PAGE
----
The top 10 graphs also included malware that had been around for over three years, like Gh0st RAT, in addition to malware that is usually detectable with antivirus software or thwarted with good password hygiene. For example, RDPBrute (and its variants) will brute-force usernames and passwords on IPs with open RDP ports to gain initial access on a machine. This tool could be easily thwarted with difficult passwords, or by turning off RDP entirely. However, forum members continue to use this tool (and others) regardless, suggesting that they have been able to successfully infect victim hosts with the above malware.

Additionally, the graphs included tools designed to conduct other illegal activity, such as account stuffing, spamming, or carding. For example, Xrumer is software that allows criminals to spam multiple forums and forum comments with similar posts in an attempt to improve their results on forum search engines, or even regular search engines on the open web.

We discovered several pieces of malware that were discussed broadly within multiple language groups, including:

  1. njRat, a windows RAT created in late 2012, the source code of which is available online on certain forums. This RAT is popular in English, Arabic, Spanish, Russian, Chinese (traditional), and Farsi posts.
  2. SpyNote, an openly available Android-based RAT containing keylogging and GPS functionality. This application was found on malware forums starting in 2016. This RAT is popular in English, Chinese (simplified), Chinese (traditional), Spanish, Japanese, and Arabic posts.
  3. GandCrab, a ransomware made famous by its namesake author, discovered in early January 2018. GandCrab’s primary vendors retired in June 2019, and the FBI released the master decryption keys for versions 4, 5, 5.04, 5.1 and 5.2 in July 2019. This ransomware is popular in Russian, Chinese (simplified), Spanish, Farsi, and Arabic posts.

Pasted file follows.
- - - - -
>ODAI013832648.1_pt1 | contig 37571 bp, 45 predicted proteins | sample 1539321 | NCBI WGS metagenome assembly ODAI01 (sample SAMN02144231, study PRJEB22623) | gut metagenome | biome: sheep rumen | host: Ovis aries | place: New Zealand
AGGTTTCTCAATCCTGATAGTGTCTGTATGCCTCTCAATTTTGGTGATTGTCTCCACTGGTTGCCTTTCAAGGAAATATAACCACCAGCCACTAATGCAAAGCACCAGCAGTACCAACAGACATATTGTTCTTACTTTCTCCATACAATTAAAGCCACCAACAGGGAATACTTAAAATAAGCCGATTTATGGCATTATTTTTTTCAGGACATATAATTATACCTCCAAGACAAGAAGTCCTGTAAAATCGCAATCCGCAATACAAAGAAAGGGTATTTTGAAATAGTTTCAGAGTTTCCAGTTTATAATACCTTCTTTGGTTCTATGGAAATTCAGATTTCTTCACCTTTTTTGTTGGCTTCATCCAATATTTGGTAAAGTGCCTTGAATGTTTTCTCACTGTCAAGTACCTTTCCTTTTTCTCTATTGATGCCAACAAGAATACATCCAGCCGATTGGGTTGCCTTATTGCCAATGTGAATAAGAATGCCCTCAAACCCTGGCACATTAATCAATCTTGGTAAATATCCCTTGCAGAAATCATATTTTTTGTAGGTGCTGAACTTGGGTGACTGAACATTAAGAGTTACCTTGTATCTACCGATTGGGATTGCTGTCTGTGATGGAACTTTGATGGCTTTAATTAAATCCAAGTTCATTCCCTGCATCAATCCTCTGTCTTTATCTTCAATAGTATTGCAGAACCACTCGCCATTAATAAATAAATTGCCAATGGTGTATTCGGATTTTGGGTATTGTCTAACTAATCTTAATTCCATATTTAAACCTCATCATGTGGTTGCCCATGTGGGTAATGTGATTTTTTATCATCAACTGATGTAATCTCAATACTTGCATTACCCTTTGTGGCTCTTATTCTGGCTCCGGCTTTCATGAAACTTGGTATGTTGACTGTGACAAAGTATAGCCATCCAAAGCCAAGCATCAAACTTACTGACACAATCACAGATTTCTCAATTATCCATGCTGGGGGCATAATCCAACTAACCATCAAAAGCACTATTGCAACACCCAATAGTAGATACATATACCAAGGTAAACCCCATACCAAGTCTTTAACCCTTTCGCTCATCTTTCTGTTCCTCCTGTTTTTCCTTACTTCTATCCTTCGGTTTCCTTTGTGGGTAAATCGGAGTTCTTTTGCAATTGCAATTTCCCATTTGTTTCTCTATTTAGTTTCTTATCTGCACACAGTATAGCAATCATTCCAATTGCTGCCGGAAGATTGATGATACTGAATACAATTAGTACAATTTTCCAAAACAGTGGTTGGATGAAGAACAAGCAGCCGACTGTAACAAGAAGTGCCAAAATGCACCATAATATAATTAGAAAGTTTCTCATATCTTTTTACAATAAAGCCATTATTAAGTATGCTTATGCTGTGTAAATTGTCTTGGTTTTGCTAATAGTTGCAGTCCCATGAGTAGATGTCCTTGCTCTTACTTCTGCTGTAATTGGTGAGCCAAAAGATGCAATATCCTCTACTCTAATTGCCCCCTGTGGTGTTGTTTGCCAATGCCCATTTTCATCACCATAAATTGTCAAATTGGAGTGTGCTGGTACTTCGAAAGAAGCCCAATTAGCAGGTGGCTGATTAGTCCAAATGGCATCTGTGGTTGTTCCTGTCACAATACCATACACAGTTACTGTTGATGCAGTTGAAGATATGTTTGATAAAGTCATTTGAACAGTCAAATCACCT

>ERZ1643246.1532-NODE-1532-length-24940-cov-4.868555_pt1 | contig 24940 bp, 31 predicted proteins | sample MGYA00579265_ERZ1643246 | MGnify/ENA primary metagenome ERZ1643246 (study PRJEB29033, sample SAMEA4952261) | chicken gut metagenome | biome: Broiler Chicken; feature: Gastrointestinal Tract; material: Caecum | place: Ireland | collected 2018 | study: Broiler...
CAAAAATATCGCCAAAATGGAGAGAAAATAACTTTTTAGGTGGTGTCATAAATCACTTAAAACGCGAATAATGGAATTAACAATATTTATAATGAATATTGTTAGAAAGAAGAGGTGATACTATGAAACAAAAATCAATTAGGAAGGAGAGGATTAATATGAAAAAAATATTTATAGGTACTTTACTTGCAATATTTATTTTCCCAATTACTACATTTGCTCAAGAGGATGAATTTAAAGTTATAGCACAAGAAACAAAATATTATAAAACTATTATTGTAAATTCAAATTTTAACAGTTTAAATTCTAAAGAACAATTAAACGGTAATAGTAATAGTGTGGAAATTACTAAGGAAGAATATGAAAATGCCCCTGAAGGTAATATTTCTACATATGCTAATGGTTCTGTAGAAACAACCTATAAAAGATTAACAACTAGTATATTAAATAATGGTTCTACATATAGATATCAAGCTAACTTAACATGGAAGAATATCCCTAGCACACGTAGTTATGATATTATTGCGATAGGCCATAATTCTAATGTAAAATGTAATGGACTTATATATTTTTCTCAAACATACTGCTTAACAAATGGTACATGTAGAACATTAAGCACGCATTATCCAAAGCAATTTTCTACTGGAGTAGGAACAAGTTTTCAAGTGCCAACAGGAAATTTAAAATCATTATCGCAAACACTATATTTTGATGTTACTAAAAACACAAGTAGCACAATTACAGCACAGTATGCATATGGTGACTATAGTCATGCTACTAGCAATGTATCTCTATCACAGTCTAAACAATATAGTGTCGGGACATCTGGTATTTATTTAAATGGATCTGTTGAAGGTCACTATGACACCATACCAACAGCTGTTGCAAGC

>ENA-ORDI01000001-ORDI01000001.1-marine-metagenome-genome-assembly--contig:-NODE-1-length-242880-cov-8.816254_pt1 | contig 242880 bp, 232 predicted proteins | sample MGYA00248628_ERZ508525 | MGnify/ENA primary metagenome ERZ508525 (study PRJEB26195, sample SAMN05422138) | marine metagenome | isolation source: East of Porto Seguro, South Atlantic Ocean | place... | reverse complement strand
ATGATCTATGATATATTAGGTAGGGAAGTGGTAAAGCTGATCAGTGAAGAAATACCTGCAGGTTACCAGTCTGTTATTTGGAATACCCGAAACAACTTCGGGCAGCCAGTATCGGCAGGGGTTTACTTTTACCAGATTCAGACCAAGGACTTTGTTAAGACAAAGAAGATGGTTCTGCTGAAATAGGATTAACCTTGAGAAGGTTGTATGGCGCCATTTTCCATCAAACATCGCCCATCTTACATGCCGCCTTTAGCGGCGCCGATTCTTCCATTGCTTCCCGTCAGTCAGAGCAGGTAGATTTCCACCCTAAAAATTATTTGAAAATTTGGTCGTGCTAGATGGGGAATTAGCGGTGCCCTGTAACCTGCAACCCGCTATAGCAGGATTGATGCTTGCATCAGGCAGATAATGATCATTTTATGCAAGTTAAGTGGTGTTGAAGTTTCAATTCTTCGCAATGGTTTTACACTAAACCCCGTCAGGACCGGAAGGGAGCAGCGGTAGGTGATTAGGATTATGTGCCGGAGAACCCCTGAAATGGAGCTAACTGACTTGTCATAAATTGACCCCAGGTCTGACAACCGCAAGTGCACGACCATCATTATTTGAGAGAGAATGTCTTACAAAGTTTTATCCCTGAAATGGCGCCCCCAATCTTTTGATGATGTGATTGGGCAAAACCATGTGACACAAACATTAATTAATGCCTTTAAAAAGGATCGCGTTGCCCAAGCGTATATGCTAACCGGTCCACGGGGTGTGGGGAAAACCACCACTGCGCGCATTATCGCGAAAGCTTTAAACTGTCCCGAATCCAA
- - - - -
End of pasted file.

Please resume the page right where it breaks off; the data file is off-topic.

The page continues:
4. DroidJack, an Android RAT created in 2014 with an official website that sells lifetime licenses for $210, but with cracked versions for far cheaper on underground forums. This RAT is popular in Chinese (simplified), Chinese (traditional), English, and Arabic posts.

Analysis of Malware Popularity by Language

While many of the malware presented in our analysis had similar characteristics, each bar graph contained remarkably different content, showing that underground forums of different languages focus on different families of malware. Mentions of Nanocore, a cheap and easy-to-use remote-access trojan, were discussed more frequently on Farsi and Japanese forums. Xrumer had a high number of references on Russian forums and far fewer references on English forums, but was found in no other languages. The top malware entity mentioned in English-speaking forums was Trillium Security Multisploit Tool, which has only shown up a handful of times in forums containing other languages.

Additionally, the data shows that underground forums of different languages focus on different targets and attack vectors. For example, Chinese- and English-speaking underground forums focus more on targeting Android devices than their Russian counterparts. The top 10 malware within the Chinese-speaking underground included three Android trojans: SpyNote, AhMyth, and DroidJack. The English-speaking underground included two of those three: SpyNote and DroidJack. This is in stark contrast to the Russian-language group, whose top 10 contains no mobile malware whatsoever.